I have a complex dataset with more than 16M rows coming from pharmaceutical industry. Regarding the data, it is saved in a sql server with multiple (more than 400) relational tables. Data got several levels of hierachies like province, city, postal code, person, and antigens measures, etc. I would like to create many dashboards in order to observe the changes & trends happening. I can use Pentaho, R (shiny) or Tableau for this purpose. But the problem is data is so huge, and it take so long to process it with dashboard softwares. I have a choice of making cube and connect it to dashboard. My question here is whether there are any other solutions that I can use instead of making a cube? I don't want to go through the hassle of making & maintaining a cube. I would like to use a software where I specify relationships between tables, so the aggregation/amalgamation happens smoothly and output processed tables that can connect to dashboards. I hear Alteryx is one software that can do it for you (I haven't tried it myself, and it is an expensive one!). I understand this task needs two or more softwares/tools. Please share your input & experience. Please mention what tools do you use, size of your data, and how fast/efficient is the entire system, and other necessary details.


3 Answers 3


We have dashboards that show information about some processes, which have billions of rows in the database. It's not queried directly though, but instead from pre-aggregated data.

We have automated scripts running in database that populate the aggregated data tables specifically for dashboards. In most extreme cases the raw data is so large and comes in at such a high pace that there's a two-tier aggregation in place. First tier will de-normalize the data and 2nd tier will do the actual sum/count type of aggregation.

So you don't need two tools since you can do aggregation purely in database.

edit (answering question from comment): Our dashboards are in Tableau. Data is all in PostgreSQL databases. Automation is done with unix cronjob executing a database function. The function in turn queries which tasks it has to run and runs them. There is a few moving pieces to the whole system, but the architecture isn't too complicated. Write down your ideas and go talk to some architects / engineers - they will know the best way to approach this.

  • $\begingroup$ Thanks @LauriK for your comment. Would you mind elaborating what language or program that automated scripts are written on? I assume you have scripts written on sql. How do you automate them? what software your dashboards are made of? Please give a detailed example as I am trying to adopt something similar to what you have. $\endgroup$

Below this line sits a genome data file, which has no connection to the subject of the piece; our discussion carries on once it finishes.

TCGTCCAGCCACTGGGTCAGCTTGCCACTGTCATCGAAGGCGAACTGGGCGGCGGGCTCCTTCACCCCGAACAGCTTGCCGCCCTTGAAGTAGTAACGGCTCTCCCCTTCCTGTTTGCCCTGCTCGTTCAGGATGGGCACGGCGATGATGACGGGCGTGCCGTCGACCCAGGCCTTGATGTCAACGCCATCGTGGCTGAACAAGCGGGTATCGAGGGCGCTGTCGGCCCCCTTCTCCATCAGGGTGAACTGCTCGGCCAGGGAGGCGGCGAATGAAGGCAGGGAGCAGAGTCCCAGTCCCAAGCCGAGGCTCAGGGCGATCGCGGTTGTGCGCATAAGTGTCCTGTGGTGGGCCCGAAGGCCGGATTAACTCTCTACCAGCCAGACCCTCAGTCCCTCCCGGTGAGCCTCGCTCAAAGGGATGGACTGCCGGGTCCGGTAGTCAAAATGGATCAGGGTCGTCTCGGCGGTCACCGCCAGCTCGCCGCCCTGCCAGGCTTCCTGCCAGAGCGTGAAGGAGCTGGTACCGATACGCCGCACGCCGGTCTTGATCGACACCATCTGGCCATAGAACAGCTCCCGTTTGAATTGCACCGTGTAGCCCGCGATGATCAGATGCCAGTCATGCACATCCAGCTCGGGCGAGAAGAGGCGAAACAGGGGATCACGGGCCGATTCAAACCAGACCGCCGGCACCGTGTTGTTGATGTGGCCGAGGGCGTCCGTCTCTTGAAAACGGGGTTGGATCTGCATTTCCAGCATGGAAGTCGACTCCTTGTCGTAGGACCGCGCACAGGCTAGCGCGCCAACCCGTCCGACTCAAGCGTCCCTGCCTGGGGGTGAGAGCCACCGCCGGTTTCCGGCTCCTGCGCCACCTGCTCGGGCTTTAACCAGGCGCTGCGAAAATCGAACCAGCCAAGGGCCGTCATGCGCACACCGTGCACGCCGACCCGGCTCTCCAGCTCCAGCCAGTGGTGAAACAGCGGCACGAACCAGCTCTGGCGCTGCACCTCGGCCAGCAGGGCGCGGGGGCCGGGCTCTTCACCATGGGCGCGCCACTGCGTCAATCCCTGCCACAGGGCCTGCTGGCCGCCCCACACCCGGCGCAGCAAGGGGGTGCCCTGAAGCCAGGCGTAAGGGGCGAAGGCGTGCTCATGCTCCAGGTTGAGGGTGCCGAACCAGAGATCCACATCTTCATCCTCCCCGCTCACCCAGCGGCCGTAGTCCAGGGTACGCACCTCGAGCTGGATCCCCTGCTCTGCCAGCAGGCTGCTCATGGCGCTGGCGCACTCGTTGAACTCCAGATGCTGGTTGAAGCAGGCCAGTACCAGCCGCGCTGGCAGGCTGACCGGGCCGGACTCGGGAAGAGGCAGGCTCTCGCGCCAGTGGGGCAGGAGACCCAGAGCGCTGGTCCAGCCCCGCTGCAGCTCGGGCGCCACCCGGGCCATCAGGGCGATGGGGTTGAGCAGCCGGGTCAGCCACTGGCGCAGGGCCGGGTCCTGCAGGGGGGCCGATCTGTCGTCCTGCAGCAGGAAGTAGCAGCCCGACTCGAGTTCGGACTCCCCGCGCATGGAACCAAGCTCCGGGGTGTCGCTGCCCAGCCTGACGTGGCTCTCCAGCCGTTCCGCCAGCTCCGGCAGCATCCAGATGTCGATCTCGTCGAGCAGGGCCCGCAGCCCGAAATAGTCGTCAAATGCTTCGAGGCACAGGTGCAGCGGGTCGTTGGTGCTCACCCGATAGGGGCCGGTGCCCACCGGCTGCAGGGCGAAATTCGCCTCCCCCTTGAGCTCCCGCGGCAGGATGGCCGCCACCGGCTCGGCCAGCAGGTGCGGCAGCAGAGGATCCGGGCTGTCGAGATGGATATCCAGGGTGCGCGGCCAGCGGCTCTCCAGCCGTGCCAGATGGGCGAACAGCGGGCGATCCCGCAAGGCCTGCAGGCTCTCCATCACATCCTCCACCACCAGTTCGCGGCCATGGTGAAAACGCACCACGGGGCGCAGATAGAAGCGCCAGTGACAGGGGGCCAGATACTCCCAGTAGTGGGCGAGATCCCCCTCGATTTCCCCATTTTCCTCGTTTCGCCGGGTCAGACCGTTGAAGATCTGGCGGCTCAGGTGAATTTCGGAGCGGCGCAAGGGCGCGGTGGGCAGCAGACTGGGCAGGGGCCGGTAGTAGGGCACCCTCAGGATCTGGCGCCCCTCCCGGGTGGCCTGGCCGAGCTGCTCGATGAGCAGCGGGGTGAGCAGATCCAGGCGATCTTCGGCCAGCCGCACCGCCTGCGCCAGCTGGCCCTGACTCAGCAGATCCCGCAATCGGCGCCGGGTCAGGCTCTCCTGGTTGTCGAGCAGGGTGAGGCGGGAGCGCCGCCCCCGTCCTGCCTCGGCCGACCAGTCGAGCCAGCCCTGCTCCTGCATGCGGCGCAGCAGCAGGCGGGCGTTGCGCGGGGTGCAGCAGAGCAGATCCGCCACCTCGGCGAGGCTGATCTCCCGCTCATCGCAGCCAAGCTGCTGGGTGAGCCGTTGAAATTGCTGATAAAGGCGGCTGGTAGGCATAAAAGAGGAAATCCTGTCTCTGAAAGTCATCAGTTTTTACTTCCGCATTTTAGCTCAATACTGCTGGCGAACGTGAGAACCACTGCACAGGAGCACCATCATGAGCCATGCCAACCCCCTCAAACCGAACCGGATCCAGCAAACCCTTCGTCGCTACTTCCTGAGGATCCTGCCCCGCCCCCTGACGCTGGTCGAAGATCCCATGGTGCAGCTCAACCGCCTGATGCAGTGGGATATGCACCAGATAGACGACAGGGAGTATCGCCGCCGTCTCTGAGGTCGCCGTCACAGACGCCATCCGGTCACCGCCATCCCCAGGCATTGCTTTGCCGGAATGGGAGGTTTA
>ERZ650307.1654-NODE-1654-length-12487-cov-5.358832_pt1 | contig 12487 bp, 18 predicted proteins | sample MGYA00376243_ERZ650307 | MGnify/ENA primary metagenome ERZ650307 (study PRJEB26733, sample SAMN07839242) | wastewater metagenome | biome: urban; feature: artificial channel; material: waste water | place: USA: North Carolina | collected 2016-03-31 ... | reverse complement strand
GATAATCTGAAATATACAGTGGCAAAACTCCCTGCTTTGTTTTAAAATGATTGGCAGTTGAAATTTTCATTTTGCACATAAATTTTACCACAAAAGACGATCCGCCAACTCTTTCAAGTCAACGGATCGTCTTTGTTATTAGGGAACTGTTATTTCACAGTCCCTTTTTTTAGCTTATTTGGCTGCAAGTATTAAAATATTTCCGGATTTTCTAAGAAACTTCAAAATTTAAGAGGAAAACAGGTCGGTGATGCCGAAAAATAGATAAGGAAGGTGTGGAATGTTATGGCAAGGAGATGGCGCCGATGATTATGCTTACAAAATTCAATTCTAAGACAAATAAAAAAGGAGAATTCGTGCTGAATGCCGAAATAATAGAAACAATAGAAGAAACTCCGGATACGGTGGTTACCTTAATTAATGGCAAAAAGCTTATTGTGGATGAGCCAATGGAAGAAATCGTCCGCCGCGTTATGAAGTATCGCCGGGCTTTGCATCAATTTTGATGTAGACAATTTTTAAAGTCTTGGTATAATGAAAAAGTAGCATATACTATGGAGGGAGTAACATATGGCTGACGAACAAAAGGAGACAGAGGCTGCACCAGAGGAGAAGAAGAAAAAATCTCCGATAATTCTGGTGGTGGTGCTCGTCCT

– JeanVuda
    Commented Mar 29, 2015 at 21:26
  • $\begingroup$ @JeanVids edited the answer. $\endgroup$
    – LauriK
    Commented Mar 30, 2015 at 11:19

I can't comment due to reputation, but you really need to tell us what version of SQL Server you are running, maybe some more information about how the data is structured and how you're pulling the data into these dashboard. Maybe even how long it's taking and what resources you have available that actually know what they are doing.


That said, it sounds like you have a OLTP database with lots of tables. As I don't know the relationships of these tables or how you are pulling the data from these tables, I can only assume you are pulling data from many of these tables. If optimizing the tables is not helping due to how many joins and records you are pulling, then:

SQL Server Analysis Services

It sounds like you need to create a multidimensional database that can be used for reporting. SQL Server Analysis Services helps you do that by allowing you to define OLAP Cubes in many different structures from MOLAP to ROLAP.

Multidimensional Database (Data Warehousing)

Another way is creating a new database that is going to be the foundation for your multidimensional data. Therefore, you would need to create a complex ETL System within SQL Server that converts those 400 tables into facts and dimensions automatically on a daily basis and pushes it into your new database. This is a similar process to what SSAS is going to do for you when you define cubes in SQL Server.

Preaggregate Tables or Views

If you can't do that yourself, then another way is just building new tables in your database that are just preaggregates of the 400 tables that will be used for reporting. Basically established how you are reading the data for your dashboards and find ways to preaggregate that data into fewer tables before you actually pull it into a report.

Automation & Tools

This (as well building multidimensional data) is accomplished simply by creating stored procedures or SSIS packages and automating the process every day. Then Tableau, SSRS or whatever queries the new tables rather than the previous 400 tables that may be slowing the process.

Hire Someone, You Already Have The Tools

The last and final way is finding a tool that does the ETL for you. There are plenty of ETL vendors out there that can possibly address this problem. But keep in mind, you likely have all the tools you need to do this. You just need to hire the talent to do it either temporarily on contract or full-time.

If I had no knowledge of what I was doing in SQL, I would contract a ETL Developer, SQL Developer or BI Developer to help me. Because why buy another tool box when you already have a good tool box available to you?


In this situation, I use RapidMiner (RapidMiner). There a multiple solutions such as Hadoop and Radoop or RapidMiner cloud service etc.


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